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Could this be the end of washing? Scientists at the Royal Melbourne Institute of Technology in Australia have discovered a cheap and efficient new way to grow nanostructures—teeny tiny metal structures that can degrade organic matter when exposed to light—directly on fabric. The result? A new breed of self-cleaning textiles that expel dirt and stains when placed under a light bulb or worn out in the sun. It doesn’t take long, either. Fabrics used in tests have so far required less than six minutes to “spontaneously clean” themselves, according to Rajesh Ramanathan, a postdoctoral fellow at RMIT’s School of Science.

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“The advantage of textiles is they already have a [three-dimensional] structure so they are great at absorbing light, which in turn speeds up the process of degrading organic matter,” he said in a statement. “There’s more work to do to before we can start throwing out our washing machines, but this advance lays a strong foundation for the future development of fully self-cleaning textiles.”

Researchers from RMIT’s Ian Potter NanoBioSensing Facility and NanoBiotechnology Research Lab at RMIT worked with copper- and silver-based nanostructures, which are completely undetectable to the naked eye but known to readily absorb visible light.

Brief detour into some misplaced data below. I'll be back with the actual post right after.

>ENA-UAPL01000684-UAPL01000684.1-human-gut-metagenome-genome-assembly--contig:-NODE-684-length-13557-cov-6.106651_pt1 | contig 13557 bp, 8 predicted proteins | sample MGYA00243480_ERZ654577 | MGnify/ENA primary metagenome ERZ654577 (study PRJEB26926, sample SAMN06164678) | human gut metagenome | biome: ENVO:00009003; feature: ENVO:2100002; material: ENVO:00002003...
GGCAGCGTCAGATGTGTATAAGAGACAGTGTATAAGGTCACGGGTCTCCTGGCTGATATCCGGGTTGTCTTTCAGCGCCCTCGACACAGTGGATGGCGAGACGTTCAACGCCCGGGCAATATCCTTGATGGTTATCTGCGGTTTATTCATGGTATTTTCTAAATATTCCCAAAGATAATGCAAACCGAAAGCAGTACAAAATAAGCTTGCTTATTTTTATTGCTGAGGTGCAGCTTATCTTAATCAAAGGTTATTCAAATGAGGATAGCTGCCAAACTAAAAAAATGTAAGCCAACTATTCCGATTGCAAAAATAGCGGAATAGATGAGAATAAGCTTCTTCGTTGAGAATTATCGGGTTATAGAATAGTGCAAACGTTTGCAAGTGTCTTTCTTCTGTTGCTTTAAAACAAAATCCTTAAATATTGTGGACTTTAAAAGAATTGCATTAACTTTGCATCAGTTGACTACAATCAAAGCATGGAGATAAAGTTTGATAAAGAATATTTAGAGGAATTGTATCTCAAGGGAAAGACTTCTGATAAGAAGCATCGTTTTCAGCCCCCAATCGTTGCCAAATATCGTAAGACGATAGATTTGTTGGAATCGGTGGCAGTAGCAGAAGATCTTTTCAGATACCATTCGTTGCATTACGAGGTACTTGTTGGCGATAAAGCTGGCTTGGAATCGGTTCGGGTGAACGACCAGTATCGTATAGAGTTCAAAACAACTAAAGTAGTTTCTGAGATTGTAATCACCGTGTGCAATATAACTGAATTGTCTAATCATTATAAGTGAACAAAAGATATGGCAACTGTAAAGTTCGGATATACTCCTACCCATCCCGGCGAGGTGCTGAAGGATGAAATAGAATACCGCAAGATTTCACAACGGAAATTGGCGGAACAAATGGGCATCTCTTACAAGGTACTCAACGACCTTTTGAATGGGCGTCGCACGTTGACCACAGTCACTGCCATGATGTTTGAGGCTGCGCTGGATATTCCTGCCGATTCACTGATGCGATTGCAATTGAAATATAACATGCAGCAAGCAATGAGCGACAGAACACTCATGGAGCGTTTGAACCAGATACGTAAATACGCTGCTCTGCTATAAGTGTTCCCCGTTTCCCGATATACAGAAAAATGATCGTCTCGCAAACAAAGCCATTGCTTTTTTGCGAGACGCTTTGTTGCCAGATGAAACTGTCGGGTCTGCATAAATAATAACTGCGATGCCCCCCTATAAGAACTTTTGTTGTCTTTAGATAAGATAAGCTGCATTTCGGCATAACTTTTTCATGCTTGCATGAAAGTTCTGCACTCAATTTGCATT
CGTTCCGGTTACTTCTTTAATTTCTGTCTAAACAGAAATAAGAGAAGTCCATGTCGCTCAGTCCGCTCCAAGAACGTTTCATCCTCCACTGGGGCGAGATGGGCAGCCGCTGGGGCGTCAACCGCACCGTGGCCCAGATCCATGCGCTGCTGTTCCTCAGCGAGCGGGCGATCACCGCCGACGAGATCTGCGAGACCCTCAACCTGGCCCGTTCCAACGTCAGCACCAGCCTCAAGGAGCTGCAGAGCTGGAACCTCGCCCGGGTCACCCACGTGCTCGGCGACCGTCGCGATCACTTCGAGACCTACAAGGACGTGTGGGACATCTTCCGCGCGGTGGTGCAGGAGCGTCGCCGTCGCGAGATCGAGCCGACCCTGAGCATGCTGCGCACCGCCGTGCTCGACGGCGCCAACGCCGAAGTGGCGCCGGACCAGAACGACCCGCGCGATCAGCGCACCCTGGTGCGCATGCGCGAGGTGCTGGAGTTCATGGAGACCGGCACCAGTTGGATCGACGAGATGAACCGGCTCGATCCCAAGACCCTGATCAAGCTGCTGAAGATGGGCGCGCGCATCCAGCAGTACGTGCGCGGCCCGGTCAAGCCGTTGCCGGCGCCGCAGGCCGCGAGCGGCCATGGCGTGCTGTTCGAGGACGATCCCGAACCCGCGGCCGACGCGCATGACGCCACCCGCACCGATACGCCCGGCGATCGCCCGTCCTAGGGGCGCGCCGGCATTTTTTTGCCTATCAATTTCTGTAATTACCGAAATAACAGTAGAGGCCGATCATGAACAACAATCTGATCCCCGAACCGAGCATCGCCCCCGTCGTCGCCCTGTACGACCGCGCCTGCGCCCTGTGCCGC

When the nanoparticles are exposed to light, they absorb its energy, creating “hot electrons.”

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These excited electrons release a “burst of energy,” Ramanathan says, enabling the nanostructures to break down organic matter, such as dirt, and eliminate it from the textile fibers.

The challenge now is for Ramanathan and company to build these nanostructures on an industrial scale while permanently affixing them to textiles.

This would allow clothing to refresh itself without relying on water or the many chemicals found in popular detergents. We might even be looking at a future where washing machines are obsolete.

“Our next step will be to test our nano-enhanced textiles with organic compounds that could be more relevant to consumers, to see how quickly they can handle common stains like tomato sauce or wine,” Ramanathan said.

+ Royal Melbourne Institute of Technology